John H. Cochrane

Rose-Marie and Jack Anderson Senior Fellow
Biography: 

John H. Cochrane is the Rose-Marie and Jack Anderson Senior Fellow at the Hoover Institution. He is also a research associate of the National Bureau of Economic Research and an adjunct scholar of the CATO Institute. 

Before joining Hoover, Cochrane was  a Professor of Finance at the University of Chicago’s Booth School of Business, and earlier at its Economics Department. Cochrane earned a bachelor’s degree in physics at MIT and his PhD in economics at the University of California at Berkeley. He was a junior staff economist on the Council of Economic Advisers (1982–83).

Cochrane’s recent publications include the book Asset Pricing and articles on dynamics in stock and bond markets, the volatility of exchange rates, the term structure of interest rates, the returns to venture capital, liquidity premiums in stock prices, the relation between stock prices and business cycles, and option pricing when investors can’t perfectly hedge. His monetary economics publications include articles on the relationship between deficits and inflation, the effects of monetary policy, and the fiscal theory of the price level. He has also written articles on macroeconomics, health insurance, time-series econometrics, financial regulation, and other topics. He was a coauthor of The Squam Lake Report. His Asset Pricing PhD class is available online via Coursera.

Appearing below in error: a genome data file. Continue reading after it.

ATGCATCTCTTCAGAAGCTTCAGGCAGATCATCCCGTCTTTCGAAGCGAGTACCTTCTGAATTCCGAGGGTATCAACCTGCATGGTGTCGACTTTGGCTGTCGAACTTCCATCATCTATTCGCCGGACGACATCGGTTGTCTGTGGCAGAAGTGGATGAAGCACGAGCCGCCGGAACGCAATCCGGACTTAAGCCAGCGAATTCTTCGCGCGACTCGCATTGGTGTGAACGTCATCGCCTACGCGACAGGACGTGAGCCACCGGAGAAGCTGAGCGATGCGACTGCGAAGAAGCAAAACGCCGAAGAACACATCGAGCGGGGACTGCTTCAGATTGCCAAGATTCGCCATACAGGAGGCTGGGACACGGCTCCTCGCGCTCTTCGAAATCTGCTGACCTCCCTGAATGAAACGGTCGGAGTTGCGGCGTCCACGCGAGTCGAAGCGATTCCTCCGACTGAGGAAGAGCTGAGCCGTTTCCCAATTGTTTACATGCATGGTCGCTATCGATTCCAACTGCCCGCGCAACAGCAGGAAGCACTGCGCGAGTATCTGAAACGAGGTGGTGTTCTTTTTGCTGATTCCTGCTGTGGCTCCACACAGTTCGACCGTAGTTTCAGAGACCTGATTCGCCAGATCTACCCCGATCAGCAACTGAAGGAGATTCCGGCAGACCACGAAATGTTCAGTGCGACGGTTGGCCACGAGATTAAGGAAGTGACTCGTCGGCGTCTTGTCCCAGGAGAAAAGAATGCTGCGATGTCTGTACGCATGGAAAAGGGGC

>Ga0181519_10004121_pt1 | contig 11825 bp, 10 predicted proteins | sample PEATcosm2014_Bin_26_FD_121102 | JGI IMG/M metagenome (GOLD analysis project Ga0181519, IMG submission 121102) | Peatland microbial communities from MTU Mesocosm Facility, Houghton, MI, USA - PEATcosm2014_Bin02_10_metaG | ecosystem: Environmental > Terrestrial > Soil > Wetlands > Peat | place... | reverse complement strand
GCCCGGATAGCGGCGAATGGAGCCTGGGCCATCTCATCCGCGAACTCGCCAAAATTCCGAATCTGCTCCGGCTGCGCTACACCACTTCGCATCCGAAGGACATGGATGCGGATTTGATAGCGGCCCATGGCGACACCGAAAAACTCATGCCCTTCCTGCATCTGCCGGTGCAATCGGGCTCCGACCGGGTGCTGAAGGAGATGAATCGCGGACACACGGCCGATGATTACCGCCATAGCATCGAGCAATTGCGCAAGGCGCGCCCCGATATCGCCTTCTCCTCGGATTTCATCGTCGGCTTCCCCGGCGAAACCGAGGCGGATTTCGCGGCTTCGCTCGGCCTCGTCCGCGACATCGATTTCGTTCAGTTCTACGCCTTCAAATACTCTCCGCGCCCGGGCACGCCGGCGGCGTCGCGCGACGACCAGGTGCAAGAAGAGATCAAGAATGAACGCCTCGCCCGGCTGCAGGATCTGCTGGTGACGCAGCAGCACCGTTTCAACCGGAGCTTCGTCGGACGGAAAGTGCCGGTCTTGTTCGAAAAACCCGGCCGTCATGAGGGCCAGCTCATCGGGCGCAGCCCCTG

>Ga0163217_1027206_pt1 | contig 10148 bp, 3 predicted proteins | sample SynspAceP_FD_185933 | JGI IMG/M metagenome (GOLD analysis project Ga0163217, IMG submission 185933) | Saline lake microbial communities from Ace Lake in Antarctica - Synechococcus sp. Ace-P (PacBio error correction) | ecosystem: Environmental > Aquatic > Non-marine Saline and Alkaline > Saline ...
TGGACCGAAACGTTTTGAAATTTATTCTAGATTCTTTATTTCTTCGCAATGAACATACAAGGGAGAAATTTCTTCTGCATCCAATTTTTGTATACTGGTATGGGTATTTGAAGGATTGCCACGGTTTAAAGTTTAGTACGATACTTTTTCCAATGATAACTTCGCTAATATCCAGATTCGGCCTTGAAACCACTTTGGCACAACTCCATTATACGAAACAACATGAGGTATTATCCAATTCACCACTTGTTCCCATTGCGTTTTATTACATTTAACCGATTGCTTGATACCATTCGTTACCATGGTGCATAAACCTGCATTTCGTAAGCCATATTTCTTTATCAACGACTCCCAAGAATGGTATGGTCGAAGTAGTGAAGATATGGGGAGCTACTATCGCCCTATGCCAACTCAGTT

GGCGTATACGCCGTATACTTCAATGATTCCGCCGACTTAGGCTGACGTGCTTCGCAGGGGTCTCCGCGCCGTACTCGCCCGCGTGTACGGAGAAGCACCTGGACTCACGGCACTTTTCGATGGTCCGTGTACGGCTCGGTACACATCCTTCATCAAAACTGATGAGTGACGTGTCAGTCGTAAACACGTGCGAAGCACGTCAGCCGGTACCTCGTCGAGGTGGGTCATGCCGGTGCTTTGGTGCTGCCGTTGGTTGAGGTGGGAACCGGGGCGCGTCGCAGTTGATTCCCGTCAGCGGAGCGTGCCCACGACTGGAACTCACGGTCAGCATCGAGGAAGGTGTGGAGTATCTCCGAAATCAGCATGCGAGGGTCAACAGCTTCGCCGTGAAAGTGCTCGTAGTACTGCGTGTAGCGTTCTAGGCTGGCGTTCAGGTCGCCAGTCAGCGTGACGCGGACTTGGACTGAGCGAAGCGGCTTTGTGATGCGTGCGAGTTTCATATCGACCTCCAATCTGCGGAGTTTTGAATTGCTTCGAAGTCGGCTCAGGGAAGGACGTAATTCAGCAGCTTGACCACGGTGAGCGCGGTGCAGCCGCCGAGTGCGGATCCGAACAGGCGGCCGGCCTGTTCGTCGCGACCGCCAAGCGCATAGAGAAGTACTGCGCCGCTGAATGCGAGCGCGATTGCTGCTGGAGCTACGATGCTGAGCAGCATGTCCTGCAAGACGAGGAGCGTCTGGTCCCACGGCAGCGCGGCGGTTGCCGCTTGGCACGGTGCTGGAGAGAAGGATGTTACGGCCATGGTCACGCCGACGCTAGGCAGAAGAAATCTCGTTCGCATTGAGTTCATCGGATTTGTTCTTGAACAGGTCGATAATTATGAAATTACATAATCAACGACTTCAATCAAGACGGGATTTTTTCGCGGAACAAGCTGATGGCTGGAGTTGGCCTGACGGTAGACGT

Cochrane frequently contributes editorial opinion essays to the Wall Street Journal, Bloomberg.com, and other publications. He maintains the Grumpy Economist blog.

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Recent Commentary

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GoodFellows: Stirring the Melting Pot

interview with John H. Cochrane, Niall Ferguson, H. R. McMaster, Reihan Salamvia Fellow Talks
Wednesday, April 28, 2021

For decades, America has struggled to make sense of whom to allow legally into the nation, whether to create pathways to citizenship for those who have slipped across the border illegally, and how to maintain the ideal of a welcoming society. Reihan Salam, president of the Manhattan Institute and author of 2018’s Melting Pot or Civil War? A Son of Immigrants Makes the Case Against Open Borders, joins Hoover senior fellows Niall Ferguson, H. R. McMaster and John Cochrane to discuss the present crisis at the southern border and what a 21st-century version of immigration reform should resemble.

Analysis and Commentary

Infrastructure And Jobs

by John H. Cochranevia The Grumpy Economist
Wednesday, April 28, 2021

To many on the left, it's always 1933. Building "roads and bridges" will "create jobs," soaking up the mass army of unemployed desperate for work that they seem to see.

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Stirring The Melting Pot

interview with John H. Cochrane, Niall Ferguson, H. R. McMaster, Reihan Salamvia GoodFellows: Conversations From The Hoover Institution
Wednesday, April 28, 2021